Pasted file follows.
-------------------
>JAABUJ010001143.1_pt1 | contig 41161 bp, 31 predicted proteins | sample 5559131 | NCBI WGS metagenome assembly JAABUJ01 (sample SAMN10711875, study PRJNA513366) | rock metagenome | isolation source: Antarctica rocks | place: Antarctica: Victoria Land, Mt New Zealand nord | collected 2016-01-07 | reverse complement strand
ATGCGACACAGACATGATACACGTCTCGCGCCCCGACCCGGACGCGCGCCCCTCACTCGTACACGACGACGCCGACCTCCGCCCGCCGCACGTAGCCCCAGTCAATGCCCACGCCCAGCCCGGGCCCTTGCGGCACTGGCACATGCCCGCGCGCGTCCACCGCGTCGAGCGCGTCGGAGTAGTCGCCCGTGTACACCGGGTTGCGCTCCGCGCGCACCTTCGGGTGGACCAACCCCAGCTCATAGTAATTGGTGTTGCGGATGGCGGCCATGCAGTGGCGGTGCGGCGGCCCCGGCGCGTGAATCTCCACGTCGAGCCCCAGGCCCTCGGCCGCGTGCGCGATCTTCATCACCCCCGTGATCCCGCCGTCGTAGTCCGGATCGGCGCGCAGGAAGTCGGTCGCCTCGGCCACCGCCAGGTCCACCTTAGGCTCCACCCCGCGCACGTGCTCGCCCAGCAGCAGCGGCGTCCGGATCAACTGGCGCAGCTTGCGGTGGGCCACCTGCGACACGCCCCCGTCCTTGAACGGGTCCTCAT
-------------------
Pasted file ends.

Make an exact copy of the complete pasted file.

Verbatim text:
>JAABUJ010001143.1_pt1 | contig 41161 bp, 31 predicted proteins | sample 5559131 | NCBI WGS metagenome assembly JAABUJ01 (sample SAMN10711875, study PRJNA513366) | rock metagenome | isolation source: Antarctica rocks | place: Antarctica: Victoria Land, Mt New Zealand nord | collected 2016-01-07 | reverse complement strand
ATGCGACACAGACATGATACACGTCTCGCGCCCCGACCCGGACGCGCGCCCCTCACTCGTACACGACGACGCCGACCTCCGCCCGCCGCACGTAGCCCCAGTCAATGCCCACGCCCAGCCCGGGCCCTTGCGGCACTGGCACATGCCCGCGCGCGTCCACCGCGTCGAGCGCGTCGGAGTAGTCGCCCGTGTACACCGGGTTGCGCTCCGCGCGCACCTTCGGGTGGACCAACCCCAGCTCATAGTAATTGGTGTTGCGGATGGCGGCCATGCAGTGGCGGTGCGGCGGCCCCGGCGCGTGAATCTCCACGTCGAGCCCCAGGCCCTCGGCCGCGTGCGCGATCTTCATCACCCCCGTGATCCCGCCGTCGTAGTCCGGATCGGCGCGCAGGAAGTCGGTCGCCTCGGCCACCGCCAGGTCCACCTTAGGCTCCACCCCGCGCACGTGCTCGCCCAGCAGCAGCGGCGTCCGGATCAACTGGCGCAGCTTGCGGTGGGCCACCTGCGACACGCCCCCGTCCTTGAACGGGTCCTCAT